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This costumes are from Little Dancer, a play about artist Edgar Degas, and the girl who inspired his famous sculpture.

Here you see the material that gave further meaning to the costumes. Long’s sketch is surrounded by the material he used to develop each costume.

You can tell that these dresses are representing the 1930s, right? While these are not faithful representations of what women wore in the 1930s, to me it was obvious what period of fashion they represented. These are from On the Twentieth Century.

And here are some of the swatches Long worked with in his design process. I love how he used the plaid, but cut it on the bias.

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These costumes are from an adaptation of Charles Dickens’s The Mystery of Edwin Drood.

This costume was designed for Laverne Cox for her role in the remake of The Rocky Horror Picture Show. I can only imagine how amazing this show was!

Long put thought into the smallest detail, including the accessories for Cox’s role as Dr. Frank-N-Furter.

In 2015, Fox presented Grease Live! with  Julianne Hough and Aaron Tveit in the starring roles. And while it may be hard to image Grease without Travolta, Hough was a superb Sandy. There were several of Long’s costumes on exhibit, including these from the Hand Jive sequence.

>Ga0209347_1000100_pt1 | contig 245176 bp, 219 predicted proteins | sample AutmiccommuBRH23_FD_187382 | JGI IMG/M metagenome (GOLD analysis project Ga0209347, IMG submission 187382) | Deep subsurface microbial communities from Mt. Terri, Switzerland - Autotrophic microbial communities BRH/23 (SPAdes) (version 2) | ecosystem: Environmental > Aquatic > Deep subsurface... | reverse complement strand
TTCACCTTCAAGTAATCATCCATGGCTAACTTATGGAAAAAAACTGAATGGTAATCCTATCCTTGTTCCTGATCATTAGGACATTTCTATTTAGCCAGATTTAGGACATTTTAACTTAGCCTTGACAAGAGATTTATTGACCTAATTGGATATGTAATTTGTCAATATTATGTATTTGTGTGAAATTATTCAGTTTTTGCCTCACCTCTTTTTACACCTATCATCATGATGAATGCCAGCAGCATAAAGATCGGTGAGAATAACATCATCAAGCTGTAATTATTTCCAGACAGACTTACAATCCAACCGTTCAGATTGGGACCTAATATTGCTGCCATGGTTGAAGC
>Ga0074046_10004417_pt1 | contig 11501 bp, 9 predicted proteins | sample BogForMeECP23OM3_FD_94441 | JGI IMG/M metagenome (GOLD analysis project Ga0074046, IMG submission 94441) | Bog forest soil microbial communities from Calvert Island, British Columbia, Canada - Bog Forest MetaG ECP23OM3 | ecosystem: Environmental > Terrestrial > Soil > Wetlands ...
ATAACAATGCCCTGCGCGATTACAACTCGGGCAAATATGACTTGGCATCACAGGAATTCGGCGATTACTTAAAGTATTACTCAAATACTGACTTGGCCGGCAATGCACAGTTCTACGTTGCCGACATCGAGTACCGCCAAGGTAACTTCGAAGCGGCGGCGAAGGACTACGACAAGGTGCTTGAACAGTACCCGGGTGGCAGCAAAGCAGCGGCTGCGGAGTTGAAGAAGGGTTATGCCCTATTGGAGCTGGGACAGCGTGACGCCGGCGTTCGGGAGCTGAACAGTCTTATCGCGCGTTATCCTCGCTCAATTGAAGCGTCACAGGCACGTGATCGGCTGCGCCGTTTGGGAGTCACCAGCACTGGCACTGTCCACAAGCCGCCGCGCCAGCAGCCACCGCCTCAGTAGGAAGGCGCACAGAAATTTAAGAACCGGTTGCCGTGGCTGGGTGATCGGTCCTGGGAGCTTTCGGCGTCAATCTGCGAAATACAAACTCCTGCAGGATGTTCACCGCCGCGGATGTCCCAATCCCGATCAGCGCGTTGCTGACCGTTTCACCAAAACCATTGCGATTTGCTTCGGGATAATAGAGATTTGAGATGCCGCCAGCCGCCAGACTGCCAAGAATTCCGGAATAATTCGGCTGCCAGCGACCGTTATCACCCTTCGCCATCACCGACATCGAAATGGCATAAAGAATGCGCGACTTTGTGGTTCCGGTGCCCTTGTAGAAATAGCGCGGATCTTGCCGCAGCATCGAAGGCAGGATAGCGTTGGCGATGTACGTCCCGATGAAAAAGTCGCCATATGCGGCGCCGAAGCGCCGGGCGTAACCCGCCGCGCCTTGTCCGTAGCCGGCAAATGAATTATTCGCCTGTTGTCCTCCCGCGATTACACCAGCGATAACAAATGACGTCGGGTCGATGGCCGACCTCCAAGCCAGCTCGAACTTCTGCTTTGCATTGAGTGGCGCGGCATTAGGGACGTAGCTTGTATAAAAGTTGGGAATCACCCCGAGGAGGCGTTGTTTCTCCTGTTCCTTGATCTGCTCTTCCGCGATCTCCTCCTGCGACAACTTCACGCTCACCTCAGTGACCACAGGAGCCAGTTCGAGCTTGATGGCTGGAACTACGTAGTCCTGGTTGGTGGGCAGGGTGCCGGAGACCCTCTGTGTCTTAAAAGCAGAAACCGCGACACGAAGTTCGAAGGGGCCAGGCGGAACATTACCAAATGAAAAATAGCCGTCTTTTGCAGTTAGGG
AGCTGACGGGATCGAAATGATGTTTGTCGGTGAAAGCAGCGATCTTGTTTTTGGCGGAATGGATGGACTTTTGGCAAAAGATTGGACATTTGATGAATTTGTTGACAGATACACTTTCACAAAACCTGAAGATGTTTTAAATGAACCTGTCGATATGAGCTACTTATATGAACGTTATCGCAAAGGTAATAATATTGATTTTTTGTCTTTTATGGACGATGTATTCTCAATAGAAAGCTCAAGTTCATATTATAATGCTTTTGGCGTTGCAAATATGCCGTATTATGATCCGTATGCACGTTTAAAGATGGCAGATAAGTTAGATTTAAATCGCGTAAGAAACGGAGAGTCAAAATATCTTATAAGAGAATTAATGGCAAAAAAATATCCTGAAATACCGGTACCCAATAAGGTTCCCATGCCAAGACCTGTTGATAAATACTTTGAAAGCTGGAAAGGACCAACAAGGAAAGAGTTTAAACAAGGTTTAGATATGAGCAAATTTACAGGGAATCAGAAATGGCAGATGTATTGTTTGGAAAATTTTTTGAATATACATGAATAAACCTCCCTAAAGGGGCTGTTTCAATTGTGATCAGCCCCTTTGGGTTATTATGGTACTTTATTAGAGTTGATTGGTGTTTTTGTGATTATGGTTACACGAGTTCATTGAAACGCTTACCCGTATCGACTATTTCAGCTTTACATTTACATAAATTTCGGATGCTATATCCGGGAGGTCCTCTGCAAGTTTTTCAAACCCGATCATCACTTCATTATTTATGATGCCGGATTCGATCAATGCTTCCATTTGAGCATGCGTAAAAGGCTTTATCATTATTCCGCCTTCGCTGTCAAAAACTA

A real strength of this exhibition was the use of video to show the costumes as they were seen in the shows.

And here’s Lynn, standing proudly beside the costume we “draped”. Another strength was the hands-on activities like this one. There was also the opportunity to design a costume using a clever set of drawing templates. I’m sorry to say that I didn’t get a photo of our efforts.

How do costumes help develop the character on stage? The Mint gives visitors an opportunity to think about how the costumes relate to the character.

My thanks to The Mint for such a beautifully presented exhibition. You can see William Ivey Long: Costume Designs 2007 – 2016 in Charlotte through June 3, 2018.